Sure. Let's go over to this shiny new thread.
First you have to contend with the iPhone—how much can it do? A lot, frankly, but it fails in two areas: long term use & laptop replacement.
Then you have to contend with the MacBook—how much can it do? Most anything, constrained by time to crunch CPU/GPU cycles, but it lacks the battery life of a scaled up iPhone & lacks Mutitouch.
So you could have a tablet, which is 10" MacBook - keyboard - OS X + Mobile OS X.
The main problem then becomes convincing customers to accept that this tablet is not like a Windows tablet, and it requires completely different/new/redone programs and you can't just use OS X stuff.
You now also have a very wide gap between the iPhone's power and the tablet's power: do developers target the iPhone or the tablet? Both, but separately? Or are they just locked out of the iPhone despite now having a SDK for Mobile OS X?
You could just stick OS X on the tablet and bolt on Multitouch but it wouldn't work that great I believe (too much UI redesign would be required, and Apple couldn't force 3rd parties to do it), and your battery life is going be the same as a laptop. Still great for vertical markets (and would kick Windows ass, natch) but not something to get people to ditch their laptops for.
Go down to 6-7"—that is Newton size, and certainly lighter—and you have something that is clearly not viewed as a computer so Mobile OS X just makes sense. Furthermore it's much closer in hardware terms to the iPhone, so that helps developers.
It's got power to run iMovie '08 I imagine, or a stripped down version, along with other basic multimedia manipulation and all the other stuff (email, browsing, eBooks, typing) benefits from the much larger screen. Furthermore without the cellular radio always being on you can probably hit 24 hours of battery (as long as WiFi is off, of course) and that is the big difference.
If I could have something that replaces 60% of what I do with my laptop to start, and 90% later as the lightweight versions of OS X programs are ported over and I add an external keyboard, as well as weighing a quarter of my laptop, being smaller in every way, and only needing a charge once a day? I'm sold.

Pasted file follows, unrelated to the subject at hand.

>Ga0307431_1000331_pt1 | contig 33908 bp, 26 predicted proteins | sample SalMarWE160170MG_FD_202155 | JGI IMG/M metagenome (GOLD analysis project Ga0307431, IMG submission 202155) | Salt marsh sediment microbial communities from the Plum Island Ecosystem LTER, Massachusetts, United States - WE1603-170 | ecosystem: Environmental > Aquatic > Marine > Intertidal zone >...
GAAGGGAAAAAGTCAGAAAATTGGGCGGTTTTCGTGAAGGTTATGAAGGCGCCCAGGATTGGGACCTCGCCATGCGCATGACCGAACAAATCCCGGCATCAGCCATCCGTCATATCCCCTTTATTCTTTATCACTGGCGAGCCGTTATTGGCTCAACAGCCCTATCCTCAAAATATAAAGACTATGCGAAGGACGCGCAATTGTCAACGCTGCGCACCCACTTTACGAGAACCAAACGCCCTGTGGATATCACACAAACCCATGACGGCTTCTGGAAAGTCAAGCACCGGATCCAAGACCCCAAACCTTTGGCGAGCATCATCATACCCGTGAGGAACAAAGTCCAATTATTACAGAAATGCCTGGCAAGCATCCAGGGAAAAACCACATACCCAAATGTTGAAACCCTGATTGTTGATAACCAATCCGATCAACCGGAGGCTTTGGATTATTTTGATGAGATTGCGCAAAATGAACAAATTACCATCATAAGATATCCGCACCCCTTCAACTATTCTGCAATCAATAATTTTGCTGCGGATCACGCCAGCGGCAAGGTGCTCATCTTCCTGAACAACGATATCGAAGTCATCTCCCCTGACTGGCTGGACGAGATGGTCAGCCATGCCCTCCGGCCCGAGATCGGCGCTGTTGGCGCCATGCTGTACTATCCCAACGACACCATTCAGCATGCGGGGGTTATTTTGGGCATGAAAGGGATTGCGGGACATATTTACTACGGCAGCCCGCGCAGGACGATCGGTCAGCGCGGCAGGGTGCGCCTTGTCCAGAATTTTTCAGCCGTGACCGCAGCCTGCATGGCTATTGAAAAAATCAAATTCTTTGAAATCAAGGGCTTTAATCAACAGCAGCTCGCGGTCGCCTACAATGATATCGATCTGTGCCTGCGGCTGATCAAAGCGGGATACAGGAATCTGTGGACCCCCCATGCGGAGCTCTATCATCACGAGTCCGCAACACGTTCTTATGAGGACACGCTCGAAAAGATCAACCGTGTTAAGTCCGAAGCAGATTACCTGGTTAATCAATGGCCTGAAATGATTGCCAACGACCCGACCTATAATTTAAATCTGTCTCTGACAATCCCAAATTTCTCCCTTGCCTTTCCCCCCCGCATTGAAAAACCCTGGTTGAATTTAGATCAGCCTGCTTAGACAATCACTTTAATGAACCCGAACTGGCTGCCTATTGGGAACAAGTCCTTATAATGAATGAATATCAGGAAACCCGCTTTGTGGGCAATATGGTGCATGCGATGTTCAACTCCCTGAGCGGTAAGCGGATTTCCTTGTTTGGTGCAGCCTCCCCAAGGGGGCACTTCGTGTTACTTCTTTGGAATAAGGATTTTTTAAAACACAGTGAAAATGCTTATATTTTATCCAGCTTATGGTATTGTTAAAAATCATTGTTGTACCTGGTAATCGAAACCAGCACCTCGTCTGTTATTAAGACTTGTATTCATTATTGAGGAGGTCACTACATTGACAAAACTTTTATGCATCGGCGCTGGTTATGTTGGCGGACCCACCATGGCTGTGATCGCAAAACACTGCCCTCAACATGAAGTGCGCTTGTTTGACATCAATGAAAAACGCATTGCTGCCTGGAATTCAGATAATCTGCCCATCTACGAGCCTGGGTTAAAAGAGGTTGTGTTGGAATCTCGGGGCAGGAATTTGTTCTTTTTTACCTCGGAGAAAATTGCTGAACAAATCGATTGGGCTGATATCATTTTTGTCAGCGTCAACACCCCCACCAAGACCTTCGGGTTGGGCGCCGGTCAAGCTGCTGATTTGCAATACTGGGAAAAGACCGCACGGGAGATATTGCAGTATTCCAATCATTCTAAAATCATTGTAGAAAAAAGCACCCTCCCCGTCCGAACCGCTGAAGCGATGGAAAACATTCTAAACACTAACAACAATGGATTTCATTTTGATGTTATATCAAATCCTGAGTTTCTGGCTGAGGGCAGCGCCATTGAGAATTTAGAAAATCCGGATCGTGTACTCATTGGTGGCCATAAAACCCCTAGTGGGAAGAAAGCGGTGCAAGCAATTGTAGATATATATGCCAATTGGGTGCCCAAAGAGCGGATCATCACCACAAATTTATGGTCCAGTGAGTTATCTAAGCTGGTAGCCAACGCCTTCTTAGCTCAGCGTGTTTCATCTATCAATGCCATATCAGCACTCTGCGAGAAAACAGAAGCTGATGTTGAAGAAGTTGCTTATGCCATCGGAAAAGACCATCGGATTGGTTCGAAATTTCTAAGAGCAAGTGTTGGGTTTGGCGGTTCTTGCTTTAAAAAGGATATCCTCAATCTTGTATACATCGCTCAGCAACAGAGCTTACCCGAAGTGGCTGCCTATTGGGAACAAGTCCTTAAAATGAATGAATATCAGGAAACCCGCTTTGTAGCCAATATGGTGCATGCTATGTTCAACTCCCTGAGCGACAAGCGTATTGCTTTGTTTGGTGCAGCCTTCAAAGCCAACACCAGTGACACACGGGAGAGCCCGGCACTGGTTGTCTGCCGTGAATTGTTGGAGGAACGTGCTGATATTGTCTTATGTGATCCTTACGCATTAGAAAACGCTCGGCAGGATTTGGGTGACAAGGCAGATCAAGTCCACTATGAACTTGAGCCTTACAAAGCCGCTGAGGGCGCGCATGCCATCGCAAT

The iPhone price drop and the old Newton shows you can probably hit $700 for this by 2008 (flash prices, mostly) and maybe a bit lower. Once these things sell enough and have a good software library you bring back the eMate (i.e. Mobile OS X in a 10" laptop form, with touchable screen, same 24 odd hours of battery life) & perhaps a 10" tablet form. Heck the eMate2 & a tablet could have the exact same hardware/screen just with the eMate2 having a keyboard.
I remain unsure if the 10" tablet would sell, given the Newton2 at 6" and the eMate2 with a keyboard at the same size, but as long as it and the eMate2 share parts it won't need crazy good sales just solid ones. I'm sure vertical markets would love a 24 hour tablet without the crud of Windows.
My way gets developers on board first for the iPhone and the 6-7" model (maybe 6" would be better, now that I think about it) and then with a solid application base you expand upwards to the 10" laptop & tablet spaces.
A modern subnotebook might be faster then our eMate2, but eMate2 has 3-6 times the battery life and is a third the price. Same difference in the tablet space once you've established the difference between a Macintosh, and an Apple OS X device. I think you have to establish that difference carefully step by step, rather then dropping in.
 I wouldn't want to read an eBook, or spend a long time browsing websites, or hook up a keyboard and type for a while on an iPhone. I used to think so, but having played around with a friends iPhone (lousy Rogers in Canada not letting me get one) the screen is just too small for longer term use. Great for what it is, not so great to be a laptop replacement.
 Email, web use, typing, multimedia, light multimedia manipulation, and games. I'm talking more about the people who do that, over those who actually use the power of their laptop (since that's a small fraction) because of their work.
 The level of work it would take to redo the entire OS X interface + programs so they could properly use Multitouch is vast. Multitouch is something very well thought out, most of the time, and to continue to use it like that would require OS X to be completely redone. Otherwise it's a level of usefulness below that of Windows/OS X + pen, since a stylus can simulate a mouse better than a finger.
 Yes yes the Foleo. It lacked battery life, applications, and multimedia. With those, plus a good design & not requiring a Treo, it would have been a great machine.
 First the iPhone, nothing to do with the Mac. Then Newton2 like a scaled up iPod Touch/iPhone - celluar radio. With the Newton2 you release the SDK for Mobile OS X. Then a little while down the road with an application library and iPhone/iPod Touch/Newton2 doing computer like things without being 'Macs' you can expand towards Macintosh computer size with eMate2 & a tablet.